In fact, for these groups, “climate change” often means a once-in-a-lifetime bonanza. Wall Street sees the administration’s “cap and trade” proposals as opening a whole new frontier to enjoy yet more profit. University researchers – particularly those with the right spin on the climate issue – have been big winners in the tens of billions of dollars being handed out by the Chu-led Energy Department and other federal agencies.
Overall, subsidized “alternative energy” – largely excluding both nuclear power and natural gas – also provides Silicon Valley with federal backing for ventures in everything from luxury electric cars and dodgy geothermal developments to “smart” energy grids. And, of course, all this increased federal spending also plays into the public-sector unions, for whom an ever-expanding government represents the ultimate growth industry.
In the short term, Obama’s loyalties have gained him political credit even in hard times. Support from Wall Street and Silicon Valley assures access to big-money sources and influences the upper echelons of the establishment press, particularly in New York. Meanwhile, the academy and the public bureaucracy provide a cadre of political shock troops who may be needed to rouse an increasingly disaffected Democratic base in the 2010 elections.
But Obama’s class strategy also poses considerable longer-term risks. The cognitive elites – clustered in places like Washington, New York, Boston, or Silicon Valley – tend to only talk to and listen to each other. This often makes them slow to recognize shifts in grassroots opinion on such issues as the health plan or global warming.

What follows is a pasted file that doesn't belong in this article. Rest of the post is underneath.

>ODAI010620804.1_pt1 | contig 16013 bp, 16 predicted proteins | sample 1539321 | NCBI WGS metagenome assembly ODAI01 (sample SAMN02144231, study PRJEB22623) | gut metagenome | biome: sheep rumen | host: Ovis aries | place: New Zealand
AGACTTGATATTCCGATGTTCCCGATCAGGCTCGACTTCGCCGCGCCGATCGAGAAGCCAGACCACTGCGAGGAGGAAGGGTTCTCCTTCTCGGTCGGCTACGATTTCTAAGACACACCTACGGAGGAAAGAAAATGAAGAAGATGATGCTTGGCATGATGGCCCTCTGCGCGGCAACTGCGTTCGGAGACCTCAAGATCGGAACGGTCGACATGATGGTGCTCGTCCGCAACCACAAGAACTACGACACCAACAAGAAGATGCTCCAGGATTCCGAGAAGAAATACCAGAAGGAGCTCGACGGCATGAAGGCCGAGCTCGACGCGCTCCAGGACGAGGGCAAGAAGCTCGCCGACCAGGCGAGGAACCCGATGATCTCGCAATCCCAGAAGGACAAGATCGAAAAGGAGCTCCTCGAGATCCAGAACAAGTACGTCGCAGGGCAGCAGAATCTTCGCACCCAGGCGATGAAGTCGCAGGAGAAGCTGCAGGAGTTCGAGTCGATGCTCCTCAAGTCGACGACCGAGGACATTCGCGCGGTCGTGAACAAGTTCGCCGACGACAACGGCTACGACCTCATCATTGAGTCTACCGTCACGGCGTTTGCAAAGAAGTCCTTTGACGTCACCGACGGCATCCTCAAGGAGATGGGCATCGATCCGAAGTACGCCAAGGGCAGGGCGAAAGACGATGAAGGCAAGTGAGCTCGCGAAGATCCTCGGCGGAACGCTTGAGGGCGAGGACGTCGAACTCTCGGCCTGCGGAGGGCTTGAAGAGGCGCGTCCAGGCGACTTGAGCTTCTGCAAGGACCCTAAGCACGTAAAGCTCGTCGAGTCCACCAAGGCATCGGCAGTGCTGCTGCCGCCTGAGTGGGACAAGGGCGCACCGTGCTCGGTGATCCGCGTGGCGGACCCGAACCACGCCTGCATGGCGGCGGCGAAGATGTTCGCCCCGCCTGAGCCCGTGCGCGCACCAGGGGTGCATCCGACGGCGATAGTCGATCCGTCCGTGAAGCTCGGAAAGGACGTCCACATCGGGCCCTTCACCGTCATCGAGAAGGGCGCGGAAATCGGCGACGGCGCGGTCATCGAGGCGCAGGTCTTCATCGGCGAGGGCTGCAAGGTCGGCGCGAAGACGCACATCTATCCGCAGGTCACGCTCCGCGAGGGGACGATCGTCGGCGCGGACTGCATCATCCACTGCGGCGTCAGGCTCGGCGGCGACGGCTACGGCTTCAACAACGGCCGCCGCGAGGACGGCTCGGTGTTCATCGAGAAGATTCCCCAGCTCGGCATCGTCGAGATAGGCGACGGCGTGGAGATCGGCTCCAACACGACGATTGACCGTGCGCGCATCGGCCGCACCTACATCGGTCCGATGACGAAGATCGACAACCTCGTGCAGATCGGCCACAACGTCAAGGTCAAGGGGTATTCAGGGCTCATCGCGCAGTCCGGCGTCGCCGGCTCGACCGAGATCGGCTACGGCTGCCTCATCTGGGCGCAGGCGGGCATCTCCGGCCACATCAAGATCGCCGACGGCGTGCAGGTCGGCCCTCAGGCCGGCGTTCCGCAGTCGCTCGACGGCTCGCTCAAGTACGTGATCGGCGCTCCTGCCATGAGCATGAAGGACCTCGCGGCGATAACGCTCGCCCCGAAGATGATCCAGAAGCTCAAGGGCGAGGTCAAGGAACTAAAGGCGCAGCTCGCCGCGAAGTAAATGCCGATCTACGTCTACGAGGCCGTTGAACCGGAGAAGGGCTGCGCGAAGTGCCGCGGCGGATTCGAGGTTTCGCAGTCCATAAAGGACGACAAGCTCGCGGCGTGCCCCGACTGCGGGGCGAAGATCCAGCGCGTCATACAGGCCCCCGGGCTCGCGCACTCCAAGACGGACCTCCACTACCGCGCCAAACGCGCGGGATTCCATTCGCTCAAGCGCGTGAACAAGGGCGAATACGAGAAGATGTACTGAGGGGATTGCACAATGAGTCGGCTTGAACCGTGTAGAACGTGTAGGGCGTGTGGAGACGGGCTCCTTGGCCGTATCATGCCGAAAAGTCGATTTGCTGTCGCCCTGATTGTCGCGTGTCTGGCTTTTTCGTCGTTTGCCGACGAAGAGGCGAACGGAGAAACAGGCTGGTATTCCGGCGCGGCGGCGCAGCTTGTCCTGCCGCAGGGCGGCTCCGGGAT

That risks continued erosion of support from many hard-pressed middle-class voters around the country more concerned with economic growth and holding onto their home than saving the planet. These are precisely the voters, not the tea party activists or their leftist analogues, who likely will determine the political winners in 2010 and beyond.
Official White House Photo by Pete Souza.
This article originally appeared at The Daily Beast.
Joel Kotkin is executive editor of NewGeography.com and is a distinguished presidential fellow in urban futures at Chapman University. He is author of The City: A Global History. His next book, The Next Hundred Million: America in 2050, will be published by Penguin Press early next year.